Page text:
3 Stocks I’d Buy With $10,000

How should you invest $10,000? Buy RioCan Real Estate Investment Trust (TSX:REI.UN), Pembina Pipelines Corp. (TSX:PPL), and Potash Corp./Saskatchewan Inc. (TSX:POT)(NYSE:POT).

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If you were given $10,000 today, what would you do with it?

For many Canadians living paycheque to paycheque, such a windfall could put out some financial fires. For others, that $10,000 might be squandered on vacations, electronics, or shopping sprees.

However, for those of us with a handle on our expenses, the best thing you can do right now is to put that $10,000 to work for you. That’s doubly true if you haven’t started saving yet or are behind on your retirement planning.

So to help you get started on your investment journey, I have listed three stock to buy with your first $10,000. These aren’t some fly-by-night penny stocks, either. They’re rock-solid businesses that pay dependable dividends. All three are potential core holdings that can serve as a foundation for any portfolio.

1. Potash Corp./Saskatchewan Inc.

If there’s one business principle you can always count on, it might be this: everybody has to eat.

However, we’re hitting the limits of our ability to feed a hungry planet. Top soil is eroding. Water tables are nearly depleted. Population growth is only compounding these problems. To grow more food on less land, farmers will need to use ever greater quantities of fertilizer.

Potash Corp./Saskatchewan Inc. (TSX: POT)(NYSE: POT), the world’s largest producer of potash fertilizer, stands to profit the most from this trend. That means investors can count on an ever growing stream of dividends in the decades ahead.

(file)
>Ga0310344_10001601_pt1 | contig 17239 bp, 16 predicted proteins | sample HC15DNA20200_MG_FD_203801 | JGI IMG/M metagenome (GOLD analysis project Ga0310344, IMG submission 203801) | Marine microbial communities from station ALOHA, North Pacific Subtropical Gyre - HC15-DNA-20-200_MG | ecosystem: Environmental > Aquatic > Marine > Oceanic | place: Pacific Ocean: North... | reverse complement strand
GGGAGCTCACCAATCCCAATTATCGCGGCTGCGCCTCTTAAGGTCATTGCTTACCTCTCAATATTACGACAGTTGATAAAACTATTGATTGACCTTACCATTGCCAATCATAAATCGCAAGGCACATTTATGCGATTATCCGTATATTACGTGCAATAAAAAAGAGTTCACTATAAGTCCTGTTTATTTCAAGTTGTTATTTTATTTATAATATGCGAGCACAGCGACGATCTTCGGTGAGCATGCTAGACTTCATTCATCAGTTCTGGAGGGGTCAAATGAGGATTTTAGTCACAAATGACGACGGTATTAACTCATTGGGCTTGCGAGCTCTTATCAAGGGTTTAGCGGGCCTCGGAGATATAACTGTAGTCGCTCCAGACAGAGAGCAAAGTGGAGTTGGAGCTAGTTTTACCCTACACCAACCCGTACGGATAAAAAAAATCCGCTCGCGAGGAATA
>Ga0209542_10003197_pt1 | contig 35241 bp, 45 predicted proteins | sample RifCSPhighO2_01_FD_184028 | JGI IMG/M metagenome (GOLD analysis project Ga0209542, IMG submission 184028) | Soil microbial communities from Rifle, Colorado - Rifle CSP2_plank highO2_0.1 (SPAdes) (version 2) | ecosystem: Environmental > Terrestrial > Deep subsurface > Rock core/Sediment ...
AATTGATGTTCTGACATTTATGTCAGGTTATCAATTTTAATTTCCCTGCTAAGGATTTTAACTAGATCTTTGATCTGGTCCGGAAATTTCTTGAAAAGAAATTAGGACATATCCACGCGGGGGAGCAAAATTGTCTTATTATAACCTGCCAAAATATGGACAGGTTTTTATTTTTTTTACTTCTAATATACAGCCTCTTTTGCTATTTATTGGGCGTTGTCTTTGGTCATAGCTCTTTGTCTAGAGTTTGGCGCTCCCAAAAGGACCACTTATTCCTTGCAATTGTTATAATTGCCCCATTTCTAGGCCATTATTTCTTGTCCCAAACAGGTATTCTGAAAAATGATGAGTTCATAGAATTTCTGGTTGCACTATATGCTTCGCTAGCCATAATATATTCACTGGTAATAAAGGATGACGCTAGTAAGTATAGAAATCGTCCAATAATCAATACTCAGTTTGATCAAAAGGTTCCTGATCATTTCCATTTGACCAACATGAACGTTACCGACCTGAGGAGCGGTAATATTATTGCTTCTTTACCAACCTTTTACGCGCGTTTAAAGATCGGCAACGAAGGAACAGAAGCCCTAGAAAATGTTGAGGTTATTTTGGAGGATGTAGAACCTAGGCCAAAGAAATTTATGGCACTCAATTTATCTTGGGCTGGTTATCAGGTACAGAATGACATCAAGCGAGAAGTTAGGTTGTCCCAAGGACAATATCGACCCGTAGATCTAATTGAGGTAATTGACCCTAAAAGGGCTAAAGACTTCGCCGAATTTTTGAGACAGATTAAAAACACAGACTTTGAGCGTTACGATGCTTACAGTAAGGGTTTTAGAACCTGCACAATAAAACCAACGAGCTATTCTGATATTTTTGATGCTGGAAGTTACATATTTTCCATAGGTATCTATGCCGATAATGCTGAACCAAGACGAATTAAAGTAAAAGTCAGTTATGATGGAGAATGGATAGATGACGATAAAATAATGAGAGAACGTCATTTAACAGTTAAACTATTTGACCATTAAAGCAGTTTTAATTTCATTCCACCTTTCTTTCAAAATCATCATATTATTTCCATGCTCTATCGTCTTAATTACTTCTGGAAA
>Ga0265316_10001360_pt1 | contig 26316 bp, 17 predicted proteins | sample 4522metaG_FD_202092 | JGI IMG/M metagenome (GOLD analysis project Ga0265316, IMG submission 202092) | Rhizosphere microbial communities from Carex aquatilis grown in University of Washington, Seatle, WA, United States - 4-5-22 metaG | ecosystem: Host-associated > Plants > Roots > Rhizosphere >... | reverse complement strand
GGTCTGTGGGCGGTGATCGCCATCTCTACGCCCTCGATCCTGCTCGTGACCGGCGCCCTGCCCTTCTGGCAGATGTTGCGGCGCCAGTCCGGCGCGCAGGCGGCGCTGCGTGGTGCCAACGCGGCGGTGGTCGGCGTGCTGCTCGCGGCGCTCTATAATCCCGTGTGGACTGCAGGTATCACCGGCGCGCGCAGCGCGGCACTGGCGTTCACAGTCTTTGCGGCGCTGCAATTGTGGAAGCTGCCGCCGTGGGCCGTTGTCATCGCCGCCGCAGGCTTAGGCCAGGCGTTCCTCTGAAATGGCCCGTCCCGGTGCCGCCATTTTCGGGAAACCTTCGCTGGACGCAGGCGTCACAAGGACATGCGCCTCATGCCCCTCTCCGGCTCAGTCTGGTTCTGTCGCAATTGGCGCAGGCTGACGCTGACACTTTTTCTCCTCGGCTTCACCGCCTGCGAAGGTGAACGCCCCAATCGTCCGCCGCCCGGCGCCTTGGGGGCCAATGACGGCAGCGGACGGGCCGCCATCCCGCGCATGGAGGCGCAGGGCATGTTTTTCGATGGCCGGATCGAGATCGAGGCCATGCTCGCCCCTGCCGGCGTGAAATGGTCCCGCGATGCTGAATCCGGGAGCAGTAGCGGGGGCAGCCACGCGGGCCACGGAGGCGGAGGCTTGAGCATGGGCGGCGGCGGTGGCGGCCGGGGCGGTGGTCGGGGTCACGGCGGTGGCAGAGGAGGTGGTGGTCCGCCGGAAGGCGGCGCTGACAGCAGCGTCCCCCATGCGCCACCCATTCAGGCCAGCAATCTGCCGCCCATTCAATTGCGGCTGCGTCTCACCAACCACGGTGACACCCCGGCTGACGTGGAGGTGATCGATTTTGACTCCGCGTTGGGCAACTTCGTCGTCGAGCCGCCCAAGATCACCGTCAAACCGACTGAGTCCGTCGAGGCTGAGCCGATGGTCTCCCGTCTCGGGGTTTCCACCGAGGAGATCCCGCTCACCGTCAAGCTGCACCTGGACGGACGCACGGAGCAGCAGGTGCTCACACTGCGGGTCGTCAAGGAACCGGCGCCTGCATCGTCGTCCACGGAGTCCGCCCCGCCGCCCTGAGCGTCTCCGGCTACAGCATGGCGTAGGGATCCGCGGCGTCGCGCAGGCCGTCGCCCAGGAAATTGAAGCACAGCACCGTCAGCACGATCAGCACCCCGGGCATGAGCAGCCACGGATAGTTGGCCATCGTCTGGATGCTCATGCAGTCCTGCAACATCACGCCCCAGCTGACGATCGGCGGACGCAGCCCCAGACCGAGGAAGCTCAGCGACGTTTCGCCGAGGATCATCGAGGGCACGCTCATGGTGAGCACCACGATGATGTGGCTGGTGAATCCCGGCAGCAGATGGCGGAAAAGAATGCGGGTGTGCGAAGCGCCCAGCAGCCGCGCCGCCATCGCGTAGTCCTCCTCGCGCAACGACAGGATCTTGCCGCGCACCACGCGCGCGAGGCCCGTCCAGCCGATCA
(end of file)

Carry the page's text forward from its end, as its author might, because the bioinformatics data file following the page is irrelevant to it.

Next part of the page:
2. Pembina Pipeline Corp.

This company is one of the market’s best kept secrets. The stock trades hands less than 500,000 times per day (just a tiny fraction of some of the more well-known names). But if you own shares of this business, you own a piece of some of the most valuable energy assets in the world.

Pembina Pipeline Corp. (TSX: PPL) is vital to your daily life, but I doubt you even know this company exists. It owns pipelines, terminals, and storage facilities throughout Western Canada. This infrastructure stores and ships the oil and gas needed to power our modern society.

Pembina earns a fee in return for storing and shipping these products, which it passes on to investors. Since going public in 1997, the company has paid 190 consecutive monthly dividend payments, and today the stock yields 3.5%. You can count on that payout to increase in the years ahead given the growing output from the Alberta oil sands.

3. RioCan Real Estate Investment Trust

RioCan Real Estate Investment Trust (TSX: REI.UN) gives you all the perks of becoming a landlord, but without any of the headaches. The firm’s business empire spans 331 rental properties throughout Canada and the United States. Altogether, the portfolio consists of 79 million square feet of real estate, of which 97% is currently occupied.

However, RioCan isn’t your typical landlord. The trust specializes in commercial and retail tenants such as Wal-Mart Stores Inc.Canadian Tire Corporation Limited, and Staples, Inc.. Needless to say, these types of tenants have far more ‘rent money’ than your typical household and always pay their bills on time.

This is how RioCan has been able to pay such consistent, oversized distributions to its investors. Since 1994, the trust has never missed or lowered its payout. Today, RioCan pays a monthly distribution of 11.75 cents per unit, which comes out to an annualized yield of 5.5%.

This article represents the opinion of the writer, who may disagree with the “official” recommendation position of a Motley Fool premium service or advisor. We’re Motley! Questioning an investing thesis — even one of our own — helps us all think critically about investing and make decisions that help us become smarter, happier, and richer, so we sometimes publish articles that may not be in line with recommendations, rankings or other content.

Fool contributor Robert Baillieul has no position in any stocks mentioned. The Motley Fool owns shares of PotashCorp and Staples.

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